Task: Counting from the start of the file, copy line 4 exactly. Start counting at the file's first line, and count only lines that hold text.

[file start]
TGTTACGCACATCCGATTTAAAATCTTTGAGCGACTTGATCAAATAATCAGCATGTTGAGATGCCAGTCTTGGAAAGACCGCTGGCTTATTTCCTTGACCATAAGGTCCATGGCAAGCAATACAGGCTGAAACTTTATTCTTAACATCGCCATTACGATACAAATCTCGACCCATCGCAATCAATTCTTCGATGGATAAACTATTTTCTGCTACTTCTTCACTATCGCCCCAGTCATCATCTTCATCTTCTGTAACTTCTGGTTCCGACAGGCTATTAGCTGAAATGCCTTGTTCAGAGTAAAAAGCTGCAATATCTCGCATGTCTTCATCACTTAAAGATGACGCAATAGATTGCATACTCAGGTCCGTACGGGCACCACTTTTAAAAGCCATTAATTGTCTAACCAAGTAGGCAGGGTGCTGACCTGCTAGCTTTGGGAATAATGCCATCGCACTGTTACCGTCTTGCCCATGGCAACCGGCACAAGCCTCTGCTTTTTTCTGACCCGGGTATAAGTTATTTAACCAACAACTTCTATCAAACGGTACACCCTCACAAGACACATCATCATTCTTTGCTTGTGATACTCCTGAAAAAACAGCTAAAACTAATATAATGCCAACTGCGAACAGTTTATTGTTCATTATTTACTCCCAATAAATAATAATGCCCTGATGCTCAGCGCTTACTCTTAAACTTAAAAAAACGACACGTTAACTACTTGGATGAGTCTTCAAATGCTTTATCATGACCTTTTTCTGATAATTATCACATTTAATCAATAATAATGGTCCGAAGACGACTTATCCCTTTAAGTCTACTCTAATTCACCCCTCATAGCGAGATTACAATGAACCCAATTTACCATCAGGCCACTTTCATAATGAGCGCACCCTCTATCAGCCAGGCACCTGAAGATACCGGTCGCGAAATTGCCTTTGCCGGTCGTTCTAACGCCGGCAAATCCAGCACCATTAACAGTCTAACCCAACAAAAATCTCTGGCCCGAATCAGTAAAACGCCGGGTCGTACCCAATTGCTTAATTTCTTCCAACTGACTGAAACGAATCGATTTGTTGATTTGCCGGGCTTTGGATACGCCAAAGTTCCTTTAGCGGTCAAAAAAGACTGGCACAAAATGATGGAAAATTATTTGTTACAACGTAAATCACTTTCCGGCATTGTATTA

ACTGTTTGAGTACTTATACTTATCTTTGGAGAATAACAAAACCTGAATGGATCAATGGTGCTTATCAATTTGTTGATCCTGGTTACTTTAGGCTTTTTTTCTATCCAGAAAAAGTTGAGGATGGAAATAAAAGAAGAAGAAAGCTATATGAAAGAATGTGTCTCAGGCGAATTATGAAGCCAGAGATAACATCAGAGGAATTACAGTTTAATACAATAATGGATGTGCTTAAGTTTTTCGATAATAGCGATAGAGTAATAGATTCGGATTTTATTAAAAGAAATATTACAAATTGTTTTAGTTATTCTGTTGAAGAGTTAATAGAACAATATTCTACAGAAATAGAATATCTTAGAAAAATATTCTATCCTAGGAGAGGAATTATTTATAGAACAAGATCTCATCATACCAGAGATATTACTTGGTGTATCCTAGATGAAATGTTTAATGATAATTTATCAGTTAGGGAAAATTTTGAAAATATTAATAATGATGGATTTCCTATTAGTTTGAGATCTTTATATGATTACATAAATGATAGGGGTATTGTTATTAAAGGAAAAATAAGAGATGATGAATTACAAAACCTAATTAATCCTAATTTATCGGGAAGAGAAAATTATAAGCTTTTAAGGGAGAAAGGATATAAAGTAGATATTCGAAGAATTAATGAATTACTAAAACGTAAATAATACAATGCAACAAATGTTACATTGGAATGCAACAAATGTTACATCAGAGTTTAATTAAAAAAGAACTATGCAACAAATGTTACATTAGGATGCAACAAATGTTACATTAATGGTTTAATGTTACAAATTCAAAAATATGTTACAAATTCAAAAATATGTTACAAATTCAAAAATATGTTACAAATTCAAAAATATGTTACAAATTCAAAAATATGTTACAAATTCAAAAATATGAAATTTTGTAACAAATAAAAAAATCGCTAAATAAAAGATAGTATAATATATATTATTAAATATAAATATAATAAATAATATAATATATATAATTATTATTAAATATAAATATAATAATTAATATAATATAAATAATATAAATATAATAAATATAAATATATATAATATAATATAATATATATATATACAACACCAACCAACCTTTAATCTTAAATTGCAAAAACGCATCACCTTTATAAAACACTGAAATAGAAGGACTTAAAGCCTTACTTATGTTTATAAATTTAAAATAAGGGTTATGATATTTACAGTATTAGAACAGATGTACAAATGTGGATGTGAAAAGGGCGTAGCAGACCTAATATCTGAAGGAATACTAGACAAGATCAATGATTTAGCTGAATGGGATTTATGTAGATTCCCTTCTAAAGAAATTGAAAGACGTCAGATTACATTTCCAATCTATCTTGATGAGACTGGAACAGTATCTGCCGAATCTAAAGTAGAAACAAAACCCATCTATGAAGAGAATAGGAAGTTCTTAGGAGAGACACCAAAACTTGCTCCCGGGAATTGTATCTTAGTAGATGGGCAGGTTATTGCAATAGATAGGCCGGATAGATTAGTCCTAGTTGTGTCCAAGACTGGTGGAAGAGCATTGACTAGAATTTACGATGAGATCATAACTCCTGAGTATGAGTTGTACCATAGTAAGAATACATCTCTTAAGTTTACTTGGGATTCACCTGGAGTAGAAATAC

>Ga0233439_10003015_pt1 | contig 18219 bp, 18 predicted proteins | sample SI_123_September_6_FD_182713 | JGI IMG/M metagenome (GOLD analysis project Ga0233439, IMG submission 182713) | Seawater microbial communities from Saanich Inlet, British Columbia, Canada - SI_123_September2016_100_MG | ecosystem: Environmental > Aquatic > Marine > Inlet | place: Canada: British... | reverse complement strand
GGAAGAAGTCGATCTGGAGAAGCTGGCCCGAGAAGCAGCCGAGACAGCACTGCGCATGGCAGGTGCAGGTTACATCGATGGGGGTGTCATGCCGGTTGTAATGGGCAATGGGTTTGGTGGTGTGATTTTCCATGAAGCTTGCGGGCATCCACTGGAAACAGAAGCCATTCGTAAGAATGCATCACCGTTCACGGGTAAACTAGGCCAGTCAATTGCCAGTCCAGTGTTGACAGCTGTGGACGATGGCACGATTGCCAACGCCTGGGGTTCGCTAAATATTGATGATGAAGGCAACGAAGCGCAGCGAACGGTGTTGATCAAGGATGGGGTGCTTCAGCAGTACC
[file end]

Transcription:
GGAAGAAGTCGATCTGGAGAAGCTGGCCCGAGAAGCAGCCGAGACAGCACTGCGCATGGCAGGTGCAGGTTACATCGATGGGGGTGTCATGCCGGTTGTAATGGGCAATGGGTTTGGTGGTGTGATTTTCCATGAAGCTTGCGGGCATCCACTGGAAACAGAAGCCATTCGTAAGAATGCATCACCGTTCACGGGTAAACTAGGCCAGTCAATTGCCAGTCCAGTGTTGACAGCTGTGGACGATGGCACGATTGCCAACGCCTGGGGTTCGCTAAATATTGATGATGAAGGCAACGAAGCGCAGCGAACGGTGTTGATCAAGGATGGGGTGCTTCAGCAGTACC